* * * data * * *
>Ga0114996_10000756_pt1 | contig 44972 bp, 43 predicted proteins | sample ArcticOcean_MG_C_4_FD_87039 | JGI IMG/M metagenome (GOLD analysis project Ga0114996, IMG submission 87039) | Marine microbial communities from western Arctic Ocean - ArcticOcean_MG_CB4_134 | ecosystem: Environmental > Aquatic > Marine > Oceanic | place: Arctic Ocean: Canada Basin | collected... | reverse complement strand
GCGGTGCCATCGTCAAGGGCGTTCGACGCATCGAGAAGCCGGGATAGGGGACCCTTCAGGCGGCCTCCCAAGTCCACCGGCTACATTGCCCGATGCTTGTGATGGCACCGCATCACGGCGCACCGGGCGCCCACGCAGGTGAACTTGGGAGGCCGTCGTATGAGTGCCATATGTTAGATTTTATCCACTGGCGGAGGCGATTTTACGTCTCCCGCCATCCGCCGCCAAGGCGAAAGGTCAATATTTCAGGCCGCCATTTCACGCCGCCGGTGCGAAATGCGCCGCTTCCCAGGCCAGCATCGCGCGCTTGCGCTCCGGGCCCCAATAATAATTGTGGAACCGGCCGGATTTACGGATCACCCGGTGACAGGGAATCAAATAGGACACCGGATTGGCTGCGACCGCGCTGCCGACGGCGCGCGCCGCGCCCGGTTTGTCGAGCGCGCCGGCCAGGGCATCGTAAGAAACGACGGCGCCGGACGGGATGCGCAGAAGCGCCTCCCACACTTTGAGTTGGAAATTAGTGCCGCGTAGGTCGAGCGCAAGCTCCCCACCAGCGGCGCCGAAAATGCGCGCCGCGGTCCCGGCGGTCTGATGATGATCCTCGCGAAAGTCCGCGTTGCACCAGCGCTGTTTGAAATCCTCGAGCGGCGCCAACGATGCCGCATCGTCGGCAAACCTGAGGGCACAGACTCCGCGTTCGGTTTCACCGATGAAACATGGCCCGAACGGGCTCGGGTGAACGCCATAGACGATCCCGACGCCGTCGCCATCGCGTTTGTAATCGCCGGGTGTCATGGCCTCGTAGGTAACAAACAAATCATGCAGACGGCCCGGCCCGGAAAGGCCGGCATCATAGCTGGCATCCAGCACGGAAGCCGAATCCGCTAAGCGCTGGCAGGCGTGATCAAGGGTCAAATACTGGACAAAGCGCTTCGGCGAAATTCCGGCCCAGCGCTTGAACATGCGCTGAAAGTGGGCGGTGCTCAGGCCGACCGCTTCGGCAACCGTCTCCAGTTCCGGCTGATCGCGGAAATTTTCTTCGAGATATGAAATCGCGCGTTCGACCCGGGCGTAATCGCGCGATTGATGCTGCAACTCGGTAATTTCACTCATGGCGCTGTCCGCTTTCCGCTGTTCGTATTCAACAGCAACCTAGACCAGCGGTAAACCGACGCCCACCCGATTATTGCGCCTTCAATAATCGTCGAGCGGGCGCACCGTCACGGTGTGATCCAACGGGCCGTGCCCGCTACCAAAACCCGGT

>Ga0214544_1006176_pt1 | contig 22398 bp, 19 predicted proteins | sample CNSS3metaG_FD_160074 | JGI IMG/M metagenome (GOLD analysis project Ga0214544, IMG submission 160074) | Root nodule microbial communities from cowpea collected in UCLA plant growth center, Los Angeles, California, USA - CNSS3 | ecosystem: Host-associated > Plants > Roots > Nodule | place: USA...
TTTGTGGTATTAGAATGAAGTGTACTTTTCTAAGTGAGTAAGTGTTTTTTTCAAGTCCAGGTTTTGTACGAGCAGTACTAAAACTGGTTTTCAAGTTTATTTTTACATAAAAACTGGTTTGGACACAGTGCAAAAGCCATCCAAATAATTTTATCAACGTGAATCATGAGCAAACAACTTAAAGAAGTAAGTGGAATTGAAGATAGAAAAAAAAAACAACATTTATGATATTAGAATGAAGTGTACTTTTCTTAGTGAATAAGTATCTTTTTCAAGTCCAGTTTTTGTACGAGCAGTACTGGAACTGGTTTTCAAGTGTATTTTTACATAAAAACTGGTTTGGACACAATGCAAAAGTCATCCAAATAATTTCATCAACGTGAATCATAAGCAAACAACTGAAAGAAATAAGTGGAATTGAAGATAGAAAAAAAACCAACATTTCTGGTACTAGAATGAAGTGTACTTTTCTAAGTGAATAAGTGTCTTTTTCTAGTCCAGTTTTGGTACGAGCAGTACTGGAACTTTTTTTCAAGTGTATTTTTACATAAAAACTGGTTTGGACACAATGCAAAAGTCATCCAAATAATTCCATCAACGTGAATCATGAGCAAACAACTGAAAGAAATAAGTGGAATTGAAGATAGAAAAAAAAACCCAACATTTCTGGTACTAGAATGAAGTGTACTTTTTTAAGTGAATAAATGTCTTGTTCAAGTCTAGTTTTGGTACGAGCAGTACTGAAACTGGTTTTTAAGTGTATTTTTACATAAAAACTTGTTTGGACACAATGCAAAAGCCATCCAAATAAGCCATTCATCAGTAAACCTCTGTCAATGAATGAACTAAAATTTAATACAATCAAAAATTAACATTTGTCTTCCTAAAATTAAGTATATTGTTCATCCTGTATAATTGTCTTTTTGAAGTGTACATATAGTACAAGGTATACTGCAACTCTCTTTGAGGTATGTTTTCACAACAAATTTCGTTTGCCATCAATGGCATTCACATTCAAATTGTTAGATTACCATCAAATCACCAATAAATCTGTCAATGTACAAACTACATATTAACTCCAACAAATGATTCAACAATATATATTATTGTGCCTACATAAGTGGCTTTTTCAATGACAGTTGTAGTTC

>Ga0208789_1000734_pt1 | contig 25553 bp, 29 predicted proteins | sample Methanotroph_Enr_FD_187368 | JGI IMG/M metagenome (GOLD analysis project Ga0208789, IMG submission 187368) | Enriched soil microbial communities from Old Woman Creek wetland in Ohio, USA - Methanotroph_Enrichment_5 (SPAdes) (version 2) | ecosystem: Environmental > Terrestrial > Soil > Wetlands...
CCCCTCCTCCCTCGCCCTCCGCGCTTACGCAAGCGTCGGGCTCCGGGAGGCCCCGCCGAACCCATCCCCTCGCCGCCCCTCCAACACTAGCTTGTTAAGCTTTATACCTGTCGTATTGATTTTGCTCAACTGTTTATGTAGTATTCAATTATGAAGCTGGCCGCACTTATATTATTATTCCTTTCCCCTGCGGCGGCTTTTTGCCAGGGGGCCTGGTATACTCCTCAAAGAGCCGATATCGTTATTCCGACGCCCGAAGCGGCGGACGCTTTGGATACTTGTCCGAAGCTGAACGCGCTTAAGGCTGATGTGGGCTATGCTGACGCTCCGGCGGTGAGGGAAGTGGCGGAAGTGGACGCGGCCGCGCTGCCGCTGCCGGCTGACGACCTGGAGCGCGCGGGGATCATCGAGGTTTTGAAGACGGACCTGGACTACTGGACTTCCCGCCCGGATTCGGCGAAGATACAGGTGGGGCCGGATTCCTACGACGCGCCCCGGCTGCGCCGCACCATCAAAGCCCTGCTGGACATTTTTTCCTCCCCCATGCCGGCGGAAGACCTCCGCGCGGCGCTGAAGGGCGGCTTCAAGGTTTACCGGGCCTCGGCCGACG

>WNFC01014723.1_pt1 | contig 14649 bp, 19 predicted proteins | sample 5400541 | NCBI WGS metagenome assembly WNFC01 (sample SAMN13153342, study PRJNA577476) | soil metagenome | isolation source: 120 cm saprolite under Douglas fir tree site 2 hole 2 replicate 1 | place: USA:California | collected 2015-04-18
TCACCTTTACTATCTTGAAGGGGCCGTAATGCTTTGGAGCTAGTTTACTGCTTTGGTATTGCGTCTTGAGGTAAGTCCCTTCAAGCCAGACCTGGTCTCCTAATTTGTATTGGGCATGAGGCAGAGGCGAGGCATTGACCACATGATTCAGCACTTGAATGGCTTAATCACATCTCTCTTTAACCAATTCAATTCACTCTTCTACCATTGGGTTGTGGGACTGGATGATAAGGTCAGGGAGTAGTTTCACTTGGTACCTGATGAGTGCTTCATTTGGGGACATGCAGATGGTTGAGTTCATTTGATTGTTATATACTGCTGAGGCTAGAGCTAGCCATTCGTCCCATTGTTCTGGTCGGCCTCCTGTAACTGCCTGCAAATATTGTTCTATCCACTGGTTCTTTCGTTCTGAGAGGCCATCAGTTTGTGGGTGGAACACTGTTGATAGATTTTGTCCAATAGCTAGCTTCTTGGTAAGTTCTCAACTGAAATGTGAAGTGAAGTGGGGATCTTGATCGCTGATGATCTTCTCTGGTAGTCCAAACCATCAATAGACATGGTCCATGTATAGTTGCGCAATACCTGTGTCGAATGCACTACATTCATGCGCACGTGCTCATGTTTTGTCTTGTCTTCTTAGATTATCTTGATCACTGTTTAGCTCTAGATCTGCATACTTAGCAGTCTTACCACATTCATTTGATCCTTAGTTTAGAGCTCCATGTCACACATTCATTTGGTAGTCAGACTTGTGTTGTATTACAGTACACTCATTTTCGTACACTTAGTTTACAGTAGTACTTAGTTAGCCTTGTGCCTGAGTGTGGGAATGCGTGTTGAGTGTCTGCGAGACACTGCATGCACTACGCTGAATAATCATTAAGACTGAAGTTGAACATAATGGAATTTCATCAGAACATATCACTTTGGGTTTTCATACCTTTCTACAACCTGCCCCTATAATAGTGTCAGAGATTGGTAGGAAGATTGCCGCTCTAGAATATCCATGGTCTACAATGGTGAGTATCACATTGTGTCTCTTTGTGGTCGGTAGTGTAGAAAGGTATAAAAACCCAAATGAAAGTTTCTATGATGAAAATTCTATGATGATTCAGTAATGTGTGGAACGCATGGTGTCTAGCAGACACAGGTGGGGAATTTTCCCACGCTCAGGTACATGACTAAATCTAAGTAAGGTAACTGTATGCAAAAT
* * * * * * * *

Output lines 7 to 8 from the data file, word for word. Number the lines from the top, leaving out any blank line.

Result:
>WNFC01014723.1_pt1 | contig 14649 bp, 19 predicted proteins | sample 5400541 | NCBI WGS metagenome assembly WNFC01 (sample SAMN13153342, study PRJNA577476) | soil metagenome | isolation source: 120 cm saprolite under Douglas fir tree site 2 hole 2 replicate 1 | place: USA:California | collected 2015-04-18
TCACCTTTACTATCTTGAAGGGGCCGTAATGCTTTGGAGCTAGTTTACTGCTTTGGTATTGCGTCTTGAGGTAAGTCCCTTCAAGCCAGACCTGGTCTCCTAATTTGTATTGGGCATGAGGCAGAGGCGAGGCATTGACCACATGATTCAGCACTTGAATGGCTTAATCACATCTCTCTTTAACCAATTCAATTCACTCTTCTACCATTGGGTTGTGGGACTGGATGATAAGGTCAGGGAGTAGTTTCACTTGGTACCTGATGAGTGCTTCATTTGGGGACATGCAGATGGTTGAGTTCATTTGATTGTTATATACTGCTGAGGCTAGAGCTAGCCATTCGTCCCATTGTTCTGGTCGGCCTCCTGTAACTGCCTGCAAATATTGTTCTATCCACTGGTTCTTTCGTTCTGAGAGGCCATCAGTTTGTGGGTGGAACACTGTTGATAGATTTTGTCCAATAGCTAGCTTCTTGGTAAGTTCTCAACTGAAATGTGAAGTGAAGTGGGGATCTTGATCGCTGATGATCTTCTCTGGTAGTCCAAACCATCAATAGACATGGTCCATGTATAGTTGCGCAATACCTGTGTCGAATGCACTACATTCATGCGCACGTGCTCATGTTTTGTCTTGTCTTCTTAGATTATCTTGATCACTGTTTAGCTCTAGATCTGCATACTTAGCAGTCTTACCACATTCATTTGATCCTTAGTTTAGAGCTCCATGTCACACATTCATTTGGTAGTCAGACTTGTGTTGTATTACAGTACACTCATTTTCGTACACTTAGTTTACAGTAGTACTTAGTTAGCCTTGTGCCTGAGTGTGGGAATGCGTGTTGAGTGTCTGCGAGACACTGCATGCACTACGCTGAATAATCATTAAGACTGAAGTTGAACATAATGGAATTTCATCAGAACATATCACTTTGGGTTTTCATACCTTTCTACAACCTGCCCCTATAATAGTGTCAGAGATTGGTAGGAAGATTGCCGCTCTAGAATATCCATGGTCTACAATGGTGAGTATCACATTGTGTCTCTTTGTGGTCGGTAGTGTAGAAAGGTATAAAAACCCAAATGAAAGTTTCTATGATGAAAATTCTATGATGATTCAGTAATGTGTGGAACGCATGGTGTCTAGCAGACACAGGTGGGGAATTTTCCCACGCTCAGGTACATGACTAAATCTAAGTAAGGTAACTGTATGCAAAAT